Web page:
How to Create More Body-Inclusive Habits
By Jordan Metzman
*Do a cursory Google or Instagram search for body positivity, and you’re likely to find #loveyourself and #girlpower stories in abundance. It’s a beautiful sight, considering that the Internet can often be a source of unrealistic expectations and societal pressure to look a certain way.
Something’s happening, though. The body positivity movement is bringing to light a topic we desperately need to destigmatize and have more real conversations about. In honor of National Eating Disorder Awareness Week, we’re encouraging the GNI community to celebrate their bodies and all they can do, from getting active to lounging and everything in between. Here are some ways you can be part of the change as we make moves to create a more body-inclusive, appreciative internet (and world!) for us all to share.*
1. Measure words, not bodies.
It’s easy to go down a rabbit hole of negativity when we’re not feeling our best. One thing to be conscious of? The language we use in these moments. While words like “fat,” “ugly,” and the like may pop into our heads occasionally, the permanency of the words can be seriously detrimental to long-term self-image. Think twice before posting – words like these can harm self appreciation and be upsetting to those struggling.
2. Positivity really is contagious.
Whether you just crushed a sweaty spin class, challenged your mind with a new genre of book, or you’re serving up a lewk that makes you feel your best, post what you want to post – and don’t let anyone stop you. Give yourself permission to be 100% yourself, share what makes you happy, and do what makes you feel good. With that as your North Star, your truth and positivity could be just what somebody needed to see today.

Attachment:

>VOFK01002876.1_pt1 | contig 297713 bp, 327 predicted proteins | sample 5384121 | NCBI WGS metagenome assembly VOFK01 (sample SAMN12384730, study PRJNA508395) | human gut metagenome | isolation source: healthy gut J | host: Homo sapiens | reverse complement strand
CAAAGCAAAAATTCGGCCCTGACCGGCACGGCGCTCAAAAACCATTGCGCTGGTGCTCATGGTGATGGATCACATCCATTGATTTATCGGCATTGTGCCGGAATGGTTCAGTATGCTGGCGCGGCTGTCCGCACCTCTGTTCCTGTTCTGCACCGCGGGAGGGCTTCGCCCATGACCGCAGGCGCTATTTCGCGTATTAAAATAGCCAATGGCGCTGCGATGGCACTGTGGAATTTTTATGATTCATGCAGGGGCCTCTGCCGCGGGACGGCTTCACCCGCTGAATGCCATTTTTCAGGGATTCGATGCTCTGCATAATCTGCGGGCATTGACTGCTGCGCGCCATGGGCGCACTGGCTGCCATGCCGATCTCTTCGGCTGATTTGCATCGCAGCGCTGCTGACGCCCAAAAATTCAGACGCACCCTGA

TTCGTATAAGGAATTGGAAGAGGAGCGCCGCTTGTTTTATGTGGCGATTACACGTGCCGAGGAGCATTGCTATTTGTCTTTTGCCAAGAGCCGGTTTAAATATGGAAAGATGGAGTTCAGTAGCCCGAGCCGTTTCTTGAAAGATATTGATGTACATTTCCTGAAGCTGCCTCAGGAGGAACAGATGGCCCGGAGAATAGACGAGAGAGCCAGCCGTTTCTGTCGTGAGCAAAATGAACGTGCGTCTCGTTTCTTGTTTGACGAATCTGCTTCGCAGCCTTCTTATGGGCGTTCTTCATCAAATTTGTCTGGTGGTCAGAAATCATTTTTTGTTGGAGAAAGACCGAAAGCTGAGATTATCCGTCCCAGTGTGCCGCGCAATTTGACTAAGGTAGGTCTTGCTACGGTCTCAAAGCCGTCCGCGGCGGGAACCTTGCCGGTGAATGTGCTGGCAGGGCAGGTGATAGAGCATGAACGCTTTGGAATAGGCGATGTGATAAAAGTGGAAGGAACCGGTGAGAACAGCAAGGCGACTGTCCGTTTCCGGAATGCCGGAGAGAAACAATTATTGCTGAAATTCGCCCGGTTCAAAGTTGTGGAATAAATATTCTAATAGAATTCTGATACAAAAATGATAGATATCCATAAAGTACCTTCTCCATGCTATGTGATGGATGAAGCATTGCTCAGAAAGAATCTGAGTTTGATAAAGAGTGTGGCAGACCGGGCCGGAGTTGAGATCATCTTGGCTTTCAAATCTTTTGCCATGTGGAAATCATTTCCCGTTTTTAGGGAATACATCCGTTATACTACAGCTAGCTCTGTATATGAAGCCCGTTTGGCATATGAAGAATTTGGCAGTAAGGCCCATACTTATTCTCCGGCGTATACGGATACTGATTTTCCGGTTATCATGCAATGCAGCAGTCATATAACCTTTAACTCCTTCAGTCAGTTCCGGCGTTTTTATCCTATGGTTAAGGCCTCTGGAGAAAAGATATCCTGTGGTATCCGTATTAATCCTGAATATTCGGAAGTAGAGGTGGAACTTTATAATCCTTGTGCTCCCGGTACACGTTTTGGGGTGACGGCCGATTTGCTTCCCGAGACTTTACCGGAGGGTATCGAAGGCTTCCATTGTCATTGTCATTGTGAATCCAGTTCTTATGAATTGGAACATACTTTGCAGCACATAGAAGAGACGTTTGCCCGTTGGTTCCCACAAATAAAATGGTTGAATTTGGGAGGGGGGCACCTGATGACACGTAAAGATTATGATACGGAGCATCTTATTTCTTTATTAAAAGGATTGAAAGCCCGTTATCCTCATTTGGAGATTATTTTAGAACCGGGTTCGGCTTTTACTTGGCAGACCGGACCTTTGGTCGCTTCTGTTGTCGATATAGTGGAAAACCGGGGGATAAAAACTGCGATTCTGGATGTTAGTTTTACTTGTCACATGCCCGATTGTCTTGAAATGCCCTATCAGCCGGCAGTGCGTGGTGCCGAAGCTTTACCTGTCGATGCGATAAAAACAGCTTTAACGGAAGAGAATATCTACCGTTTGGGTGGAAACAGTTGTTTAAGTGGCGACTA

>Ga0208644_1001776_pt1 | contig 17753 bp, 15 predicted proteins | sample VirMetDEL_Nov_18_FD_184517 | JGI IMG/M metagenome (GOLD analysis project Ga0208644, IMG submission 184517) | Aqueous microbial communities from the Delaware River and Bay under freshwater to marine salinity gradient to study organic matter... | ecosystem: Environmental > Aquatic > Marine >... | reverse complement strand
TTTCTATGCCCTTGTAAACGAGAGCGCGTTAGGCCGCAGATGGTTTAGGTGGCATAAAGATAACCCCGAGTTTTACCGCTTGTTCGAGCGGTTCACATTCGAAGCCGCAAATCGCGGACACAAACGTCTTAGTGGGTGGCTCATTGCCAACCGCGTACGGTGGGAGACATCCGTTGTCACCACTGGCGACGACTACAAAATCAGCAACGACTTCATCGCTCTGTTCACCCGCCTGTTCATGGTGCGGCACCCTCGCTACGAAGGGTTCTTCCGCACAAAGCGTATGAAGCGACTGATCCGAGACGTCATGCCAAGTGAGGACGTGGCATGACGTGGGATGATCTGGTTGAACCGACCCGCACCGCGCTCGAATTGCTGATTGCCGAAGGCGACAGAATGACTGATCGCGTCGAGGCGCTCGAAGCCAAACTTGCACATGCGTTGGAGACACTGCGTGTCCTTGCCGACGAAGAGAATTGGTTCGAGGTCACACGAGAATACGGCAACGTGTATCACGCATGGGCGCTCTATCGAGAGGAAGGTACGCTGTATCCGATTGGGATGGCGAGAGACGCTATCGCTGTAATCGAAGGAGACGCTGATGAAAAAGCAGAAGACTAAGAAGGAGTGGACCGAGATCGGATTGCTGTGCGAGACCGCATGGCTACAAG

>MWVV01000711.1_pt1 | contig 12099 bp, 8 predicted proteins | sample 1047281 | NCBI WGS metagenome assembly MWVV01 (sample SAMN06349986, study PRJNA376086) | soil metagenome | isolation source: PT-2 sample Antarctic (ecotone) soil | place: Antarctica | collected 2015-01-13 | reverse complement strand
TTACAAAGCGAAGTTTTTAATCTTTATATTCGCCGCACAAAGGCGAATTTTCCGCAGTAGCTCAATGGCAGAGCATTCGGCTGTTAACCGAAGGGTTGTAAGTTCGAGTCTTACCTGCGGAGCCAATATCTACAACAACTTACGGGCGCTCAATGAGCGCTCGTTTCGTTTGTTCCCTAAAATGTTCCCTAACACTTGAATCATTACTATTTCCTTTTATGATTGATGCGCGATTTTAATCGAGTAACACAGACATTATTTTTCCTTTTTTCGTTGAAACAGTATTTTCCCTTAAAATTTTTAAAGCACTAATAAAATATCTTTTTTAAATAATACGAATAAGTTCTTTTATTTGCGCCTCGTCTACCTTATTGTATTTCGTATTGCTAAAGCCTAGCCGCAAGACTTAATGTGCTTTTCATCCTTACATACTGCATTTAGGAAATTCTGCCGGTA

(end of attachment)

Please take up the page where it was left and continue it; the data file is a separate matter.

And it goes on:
3. Reshape your compliments towards others to be more internally charged.
Think about the last compliment you gave. Was it a stranger’s earrings, your co-worker’s shoes, or maybe even your best friend’s booty? It’s second nature to call out a friend for looking good, but using terms like “skinny” or “thin” in these compliments can add fuel to the fire in someone struggling with an eating disorder. Find personal, connective ways to spread the love to your community. Compliment a friend’s fashion sense instead of how her top fits, how strong your workout buddy is rather than how tiny she is. Get excited about the ways to show your appreciation for the ones you love without targeting appearance.
4. Diversify your Instagram community
While social media has been linked to lower self esteem, there is so much community out there if you know where to look. By filling your feed with body diversity you can fight the “one type of woman” idea social media can sometimes perpetuate. Connect with influencers, friends, and brands that inspire you to love yourself, not change yourself.
This week we’re showing ourselves and our community love, but it doesn’t stop here. Every day we can challenge ourselves to bring new light to body positivity and help end the awkwardness around discussing our mental illnesses. In this community we’re strong and we’re real. We have failures and battles and stories to share and it’s our time to spread the word to end the stigma.
GNI is not a team of psychologists or therapists. We are a team of strong, supportive women working to encourage other women in our community to prioritize self-care. If you or someone you love is struggling with an eating disorder please seek medical assistance to begin the road to recovery. We’re with you every step of the way- you’ve got this.
- NEDA Hotline: tel:+1-800-931-2237
- NEDA Eating Disorder Online Screening
- NEDA Link To Chat Hotline
- NEDA Treatment Options Near You
- Free and Low Cost Support
Image credit: Girlfriend Collective.